Retaining, Acts Against

   The heart of the social system known as BASTARD FEUDALISM was the creation by members of the PEERAGE and GENTRY of an AFFINITY of sworn RETAINERS who indented (contracted) for life to support their lord in war and peace in return for money and the exercise of the lord’s influence in their behalf. This system not only enabled powerful magnates to summon bands of armed supporters for WARS OF THE ROSES armies, it also allowed them to feud with their rivals and to disrupt the order and administration of their localities. Concerned by what they perceived to be a high level of violence and disorder arising from the unchecked recruitment of retainers, fifteenth-century kings and PARLIAMENTS enacted various statutes to control the practice.
   Because they relied on the system to raise large portions of their own military forces, neither EDWARD IV nor HENRY VII wanted to abolish retaining. They sought only to secure the benefits of the system to themselves, while repressing their subjects’ ability to use the system for private purposes that disrupted public order and corrupted royal justice. Because kings sought both to continue retaining themselves and to curb retaining by their nobles, anti-retaining statutes tended to be vague and difficult to enforce, leaving the manner of their application to the discretion of the monarch and the circumstances of particular cases.
   Attempts to limit retaining had been undertaken long before the outbreak of the Wars of the Roses. A statute passed in 1390 during the reign of Richard II prohibited retaining by anyone other than a nobleman, although enforcement of the act was virtually nonexistent by the mid-fifteenth century. In 1467, the House of Commons asked Edward IV to take strong action to combat the rise in murders, riots, and other disorders that seemed to be occurring throughout the kingdom. The resulting statute, enacted by Parliament in 1468, limited retainers to menial servants, household officers, and legal advisors. However, the act’s definitions of what constituted legal retaining were vague, and continuing outrages moved the Parliament of 1472 to request the king to tighten enforcement of the statute and issue a proclamation reiterating the penalties prescribed under it for illegal retaining and abuses of LIVERY AND MAINTENANCE. In the last session of Edward’s reign in 1483, Parliament again asked for more vigorous enforcement of the 1468 act.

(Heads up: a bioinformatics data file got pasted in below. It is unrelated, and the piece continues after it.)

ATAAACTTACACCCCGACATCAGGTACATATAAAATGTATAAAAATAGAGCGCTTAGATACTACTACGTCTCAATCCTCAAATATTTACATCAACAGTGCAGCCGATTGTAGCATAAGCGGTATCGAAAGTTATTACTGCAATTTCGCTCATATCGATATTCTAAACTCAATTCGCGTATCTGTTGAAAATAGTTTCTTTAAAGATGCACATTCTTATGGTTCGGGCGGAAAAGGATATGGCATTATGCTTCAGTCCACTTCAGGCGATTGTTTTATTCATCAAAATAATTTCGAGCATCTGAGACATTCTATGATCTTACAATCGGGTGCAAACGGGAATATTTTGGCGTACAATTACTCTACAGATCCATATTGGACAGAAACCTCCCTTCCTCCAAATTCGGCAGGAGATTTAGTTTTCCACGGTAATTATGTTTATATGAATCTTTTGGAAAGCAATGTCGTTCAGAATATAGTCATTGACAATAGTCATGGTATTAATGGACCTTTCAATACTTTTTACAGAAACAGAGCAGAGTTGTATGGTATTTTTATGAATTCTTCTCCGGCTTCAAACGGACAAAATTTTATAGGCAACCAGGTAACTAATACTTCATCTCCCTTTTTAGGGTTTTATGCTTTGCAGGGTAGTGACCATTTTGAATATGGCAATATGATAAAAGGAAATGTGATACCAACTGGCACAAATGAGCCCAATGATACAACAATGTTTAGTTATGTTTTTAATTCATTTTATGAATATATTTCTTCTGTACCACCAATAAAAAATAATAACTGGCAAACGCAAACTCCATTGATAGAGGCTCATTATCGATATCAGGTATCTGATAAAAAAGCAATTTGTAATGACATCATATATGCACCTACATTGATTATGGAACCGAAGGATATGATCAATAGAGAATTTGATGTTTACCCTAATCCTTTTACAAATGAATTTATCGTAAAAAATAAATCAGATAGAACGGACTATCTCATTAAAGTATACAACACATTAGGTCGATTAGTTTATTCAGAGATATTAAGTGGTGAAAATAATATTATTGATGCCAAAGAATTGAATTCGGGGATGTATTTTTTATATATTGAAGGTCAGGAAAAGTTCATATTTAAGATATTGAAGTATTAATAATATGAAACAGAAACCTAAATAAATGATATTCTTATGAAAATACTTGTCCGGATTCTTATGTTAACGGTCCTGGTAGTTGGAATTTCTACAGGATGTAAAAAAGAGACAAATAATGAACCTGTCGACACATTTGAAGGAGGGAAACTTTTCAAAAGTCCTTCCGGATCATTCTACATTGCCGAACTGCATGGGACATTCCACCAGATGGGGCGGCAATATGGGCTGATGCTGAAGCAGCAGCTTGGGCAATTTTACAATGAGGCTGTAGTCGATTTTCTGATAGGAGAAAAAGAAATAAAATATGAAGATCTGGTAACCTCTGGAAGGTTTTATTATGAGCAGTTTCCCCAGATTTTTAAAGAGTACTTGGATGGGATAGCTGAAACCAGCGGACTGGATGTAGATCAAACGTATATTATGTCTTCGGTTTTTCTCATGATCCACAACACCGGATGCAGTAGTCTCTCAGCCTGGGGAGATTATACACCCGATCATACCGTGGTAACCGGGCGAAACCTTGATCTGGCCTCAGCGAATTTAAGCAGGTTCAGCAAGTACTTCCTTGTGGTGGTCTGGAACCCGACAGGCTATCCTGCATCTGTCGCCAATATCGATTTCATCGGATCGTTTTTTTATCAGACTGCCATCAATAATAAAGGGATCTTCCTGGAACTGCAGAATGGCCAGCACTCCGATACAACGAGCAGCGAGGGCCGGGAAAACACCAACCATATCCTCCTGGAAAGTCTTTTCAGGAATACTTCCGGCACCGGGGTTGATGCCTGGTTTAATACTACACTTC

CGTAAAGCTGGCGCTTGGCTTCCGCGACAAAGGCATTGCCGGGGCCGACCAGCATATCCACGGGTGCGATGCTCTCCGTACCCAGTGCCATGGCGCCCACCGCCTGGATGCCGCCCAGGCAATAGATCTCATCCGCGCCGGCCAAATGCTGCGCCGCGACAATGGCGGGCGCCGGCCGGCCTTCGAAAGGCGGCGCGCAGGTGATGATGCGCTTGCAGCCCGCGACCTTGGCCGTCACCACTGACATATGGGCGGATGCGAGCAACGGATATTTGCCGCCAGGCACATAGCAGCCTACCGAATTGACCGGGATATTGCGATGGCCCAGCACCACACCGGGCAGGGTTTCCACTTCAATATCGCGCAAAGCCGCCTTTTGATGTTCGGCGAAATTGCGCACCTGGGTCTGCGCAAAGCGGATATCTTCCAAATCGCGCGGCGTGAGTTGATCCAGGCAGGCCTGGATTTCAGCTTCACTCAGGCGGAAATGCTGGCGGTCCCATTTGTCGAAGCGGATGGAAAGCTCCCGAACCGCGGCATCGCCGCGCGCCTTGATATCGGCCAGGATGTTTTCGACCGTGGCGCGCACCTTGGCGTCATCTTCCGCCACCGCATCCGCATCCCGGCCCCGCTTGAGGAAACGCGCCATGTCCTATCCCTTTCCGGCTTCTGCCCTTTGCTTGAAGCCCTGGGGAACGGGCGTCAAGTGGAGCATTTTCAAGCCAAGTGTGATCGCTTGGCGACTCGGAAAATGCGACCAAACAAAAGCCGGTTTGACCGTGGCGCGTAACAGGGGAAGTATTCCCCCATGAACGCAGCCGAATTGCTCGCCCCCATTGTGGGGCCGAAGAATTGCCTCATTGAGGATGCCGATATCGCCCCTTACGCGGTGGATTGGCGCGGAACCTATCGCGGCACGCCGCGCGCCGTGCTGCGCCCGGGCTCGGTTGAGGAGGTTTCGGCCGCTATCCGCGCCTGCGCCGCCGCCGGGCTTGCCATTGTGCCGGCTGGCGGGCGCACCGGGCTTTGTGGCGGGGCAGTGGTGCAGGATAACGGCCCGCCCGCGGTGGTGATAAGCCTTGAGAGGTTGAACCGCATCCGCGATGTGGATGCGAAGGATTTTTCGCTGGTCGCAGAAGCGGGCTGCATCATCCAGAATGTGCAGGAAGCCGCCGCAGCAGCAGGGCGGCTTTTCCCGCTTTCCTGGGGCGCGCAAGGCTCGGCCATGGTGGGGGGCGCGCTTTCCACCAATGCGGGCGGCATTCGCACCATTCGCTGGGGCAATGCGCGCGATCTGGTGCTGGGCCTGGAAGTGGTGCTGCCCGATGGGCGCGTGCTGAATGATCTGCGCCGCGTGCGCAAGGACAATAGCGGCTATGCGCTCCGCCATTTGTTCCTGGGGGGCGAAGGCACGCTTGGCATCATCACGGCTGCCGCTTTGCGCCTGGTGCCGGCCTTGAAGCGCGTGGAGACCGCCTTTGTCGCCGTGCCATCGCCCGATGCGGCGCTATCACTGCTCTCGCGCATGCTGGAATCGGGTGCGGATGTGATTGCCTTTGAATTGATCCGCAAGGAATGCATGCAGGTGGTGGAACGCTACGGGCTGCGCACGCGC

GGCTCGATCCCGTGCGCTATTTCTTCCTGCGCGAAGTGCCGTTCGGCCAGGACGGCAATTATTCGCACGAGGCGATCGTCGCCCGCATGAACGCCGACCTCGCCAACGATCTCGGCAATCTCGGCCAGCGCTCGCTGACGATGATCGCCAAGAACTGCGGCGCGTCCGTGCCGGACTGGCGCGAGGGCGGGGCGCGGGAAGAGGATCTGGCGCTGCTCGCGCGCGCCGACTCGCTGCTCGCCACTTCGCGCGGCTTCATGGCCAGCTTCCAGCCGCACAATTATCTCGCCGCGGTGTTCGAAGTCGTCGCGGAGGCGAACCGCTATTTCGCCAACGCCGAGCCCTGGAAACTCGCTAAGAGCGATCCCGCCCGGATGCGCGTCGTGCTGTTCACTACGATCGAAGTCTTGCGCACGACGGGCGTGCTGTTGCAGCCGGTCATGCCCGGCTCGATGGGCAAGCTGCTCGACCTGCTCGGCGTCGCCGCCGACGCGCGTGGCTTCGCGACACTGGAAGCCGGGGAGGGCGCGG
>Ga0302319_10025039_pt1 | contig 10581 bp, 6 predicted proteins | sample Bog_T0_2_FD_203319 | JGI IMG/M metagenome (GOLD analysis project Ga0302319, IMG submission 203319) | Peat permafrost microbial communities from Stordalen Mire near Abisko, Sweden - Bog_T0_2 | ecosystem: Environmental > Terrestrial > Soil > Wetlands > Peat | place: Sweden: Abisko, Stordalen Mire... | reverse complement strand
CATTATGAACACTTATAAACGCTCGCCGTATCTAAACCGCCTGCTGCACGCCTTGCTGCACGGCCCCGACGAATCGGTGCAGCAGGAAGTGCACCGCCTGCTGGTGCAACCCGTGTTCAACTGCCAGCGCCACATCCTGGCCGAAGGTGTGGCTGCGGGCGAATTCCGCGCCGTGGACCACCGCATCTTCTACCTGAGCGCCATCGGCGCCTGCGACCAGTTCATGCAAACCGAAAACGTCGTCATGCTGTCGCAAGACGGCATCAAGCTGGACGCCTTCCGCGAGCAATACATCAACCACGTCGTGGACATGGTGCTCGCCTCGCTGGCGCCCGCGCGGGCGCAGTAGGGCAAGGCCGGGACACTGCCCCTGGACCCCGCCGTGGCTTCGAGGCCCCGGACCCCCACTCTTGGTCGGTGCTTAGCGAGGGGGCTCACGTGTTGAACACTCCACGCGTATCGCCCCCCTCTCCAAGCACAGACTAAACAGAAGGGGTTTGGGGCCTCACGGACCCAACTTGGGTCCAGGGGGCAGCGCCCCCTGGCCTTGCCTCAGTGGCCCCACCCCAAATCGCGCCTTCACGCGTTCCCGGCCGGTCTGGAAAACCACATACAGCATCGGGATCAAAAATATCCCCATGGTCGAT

In 1486, after the Crown passed from the house of YORK to the house of TUDOR, the new monarch, Henry VII, persuaded the lords and commons in Parliament to take an oath to refrain from illegally retaining or being retained. Henry also used acts of ATTAINDER and an unprecedentedly extensive system of bonds and recognizances to bring magnates under royal control. (Recognizances were sums of money pledged as security for loyal service or for performance of a certain act; disloyalty or failure to perform brought the sum due and left the nobleman indebted to the Crown.) De Retentionibus Illicitis (1504), the major anti-retaining statute enacted under Henry VII, prohibited retaining without a royal license, but it lapsed at the king’s death in 1509. Under Henry VIII, the regulation of retaining again followed the provisions of the 1468 act, with the Crown forbidding or licensing retaining on a case-by-case basis.
   Further Reading: Chrimes, S. B., Henry VII (New Haven, CT:Yale University Press, 1999); Hicks, Michael, Bastard Feudalism (London: Longman, 1995); Ross, Charles, Edward IV (New Haven, CT:Yale University Press, 1998).

Encyclopedia of the Wars of the Roses. . 2001.

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